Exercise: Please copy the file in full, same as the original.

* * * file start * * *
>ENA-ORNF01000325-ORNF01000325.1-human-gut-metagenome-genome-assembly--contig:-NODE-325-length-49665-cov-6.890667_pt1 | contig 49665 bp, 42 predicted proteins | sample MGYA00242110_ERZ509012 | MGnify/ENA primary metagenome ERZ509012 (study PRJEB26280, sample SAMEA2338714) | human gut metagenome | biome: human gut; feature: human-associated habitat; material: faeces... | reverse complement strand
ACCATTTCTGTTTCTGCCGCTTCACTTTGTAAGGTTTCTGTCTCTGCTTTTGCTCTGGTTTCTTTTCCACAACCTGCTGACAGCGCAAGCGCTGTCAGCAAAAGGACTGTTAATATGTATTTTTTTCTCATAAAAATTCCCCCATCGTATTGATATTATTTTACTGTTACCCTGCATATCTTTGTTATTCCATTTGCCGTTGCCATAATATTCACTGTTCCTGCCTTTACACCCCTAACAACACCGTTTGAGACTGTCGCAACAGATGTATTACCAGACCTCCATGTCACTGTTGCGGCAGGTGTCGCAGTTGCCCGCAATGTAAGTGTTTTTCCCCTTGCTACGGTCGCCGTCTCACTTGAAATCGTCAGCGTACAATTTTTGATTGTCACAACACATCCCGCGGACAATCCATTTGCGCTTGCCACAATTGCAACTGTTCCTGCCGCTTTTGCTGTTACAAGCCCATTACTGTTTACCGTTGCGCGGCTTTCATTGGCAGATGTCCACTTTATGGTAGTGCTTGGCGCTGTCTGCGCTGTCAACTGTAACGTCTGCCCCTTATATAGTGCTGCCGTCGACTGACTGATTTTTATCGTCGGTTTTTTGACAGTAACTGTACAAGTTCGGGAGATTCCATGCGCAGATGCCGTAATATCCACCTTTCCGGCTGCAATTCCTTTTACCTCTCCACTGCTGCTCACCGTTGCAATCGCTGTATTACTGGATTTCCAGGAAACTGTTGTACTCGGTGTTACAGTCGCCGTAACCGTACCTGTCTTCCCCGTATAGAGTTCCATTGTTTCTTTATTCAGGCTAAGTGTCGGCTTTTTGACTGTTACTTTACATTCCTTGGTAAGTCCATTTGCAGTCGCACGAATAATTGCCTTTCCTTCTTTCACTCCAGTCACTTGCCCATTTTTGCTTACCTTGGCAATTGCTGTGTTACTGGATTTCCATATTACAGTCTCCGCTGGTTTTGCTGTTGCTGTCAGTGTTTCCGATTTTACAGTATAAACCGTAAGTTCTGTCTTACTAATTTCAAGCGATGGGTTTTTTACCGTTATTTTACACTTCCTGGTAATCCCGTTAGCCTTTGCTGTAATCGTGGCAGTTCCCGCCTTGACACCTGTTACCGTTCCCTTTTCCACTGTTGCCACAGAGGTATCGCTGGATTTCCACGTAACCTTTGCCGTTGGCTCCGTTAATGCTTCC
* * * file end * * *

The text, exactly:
>ENA-ORNF01000325-ORNF01000325.1-human-gut-metagenome-genome-assembly--contig:-NODE-325-length-49665-cov-6.890667_pt1 | contig 49665 bp, 42 predicted proteins | sample MGYA00242110_ERZ509012 | MGnify/ENA primary metagenome ERZ509012 (study PRJEB26280, sample SAMEA2338714) | human gut metagenome | biome: human gut; feature: human-associated habitat; material: faeces... | reverse complement strand
ACCATTTCTGTTTCTGCCGCTTCACTTTGTAAGGTTTCTGTCTCTGCTTTTGCTCTGGTTTCTTTTCCACAACCTGCTGACAGCGCAAGCGCTGTCAGCAAAAGGACTGTTAATATGTATTTTTTTCTCATAAAAATTCCCCCATCGTATTGATATTATTTTACTGTTACCCTGCATATCTTTGTTATTCCATTTGCCGTTGCCATAATATTCACTGTTCCTGCCTTTACACCCCTAACAACACCGTTTGAGACTGTCGCAACAGATGTATTACCAGACCTCCATGTCACTGTTGCGGCAGGTGTCGCAGTTGCCCGCAATGTAAGTGTTTTTCCCCTTGCTACGGTCGCCGTCTCACTTGAAATCGTCAGCGTACAATTTTTGATTGTCACAACACATCCCGCGGACAATCCATTTGCGCTTGCCACAATTGCAACTGTTCCTGCCGCTTTTGCTGTTACAAGCCCATTACTGTTTACCGTTGCGCGGCTTTCATTGGCAGATGTCCACTTTATGGTAGTGCTTGGCGCTGTCTGCGCTGTCAACTGTAACGTCTGCCCCTTATATAGTGCTGCCGTCGACTGACTGATTTTTATCGTCGGTTTTTTGACAGTAACTGTACAAGTTCGGGAGATTCCATGCGCAGATGCCGTAATATCCACCTTTCCGGCTGCAATTCCTTTTACCTCTCCACTGCTGCTCACCGTTGCAATCGCTGTATTACTGGATTTCCAGGAAACTGTTGTACTCGGTGTTACAGTCGCCGTAACCGTACCTGTCTTCCCCGTATAGAGTTCCATTGTTTCTTTATTCAGGCTAAGTGTCGGCTTTTTGACTGTTACTTTACATTCCTTGGTAAGTCCATTTGCAGTCGCACGAATAATTGCCTTTCCTTCTTTCACTCCAGTCACTTGCCCATTTTTGCTTACCTTGGCAATTGCTGTGTTACTGGATTTCCATATTACAGTCTCCGCTGGTTTTGCTGTTGCTGTCAGTGTTTCCGATTTTACAGTATAAACCGTAAGTTCTGTCTTACTAATTTCAAGCGATGGGTTTTTTACCGTTATTTTACACTTCCTGGTAATCCCGTTAGCCTTTGCTGTAATCGTGGCAGTTCCCGCCTTGACACCTGTTACCGTTCCCTTTTCCACTGTTGCCACAGAGGTATCGCTGGATTTCCACGTAACCTTTGCCGTTGGCTCCGTTAATGCTTCC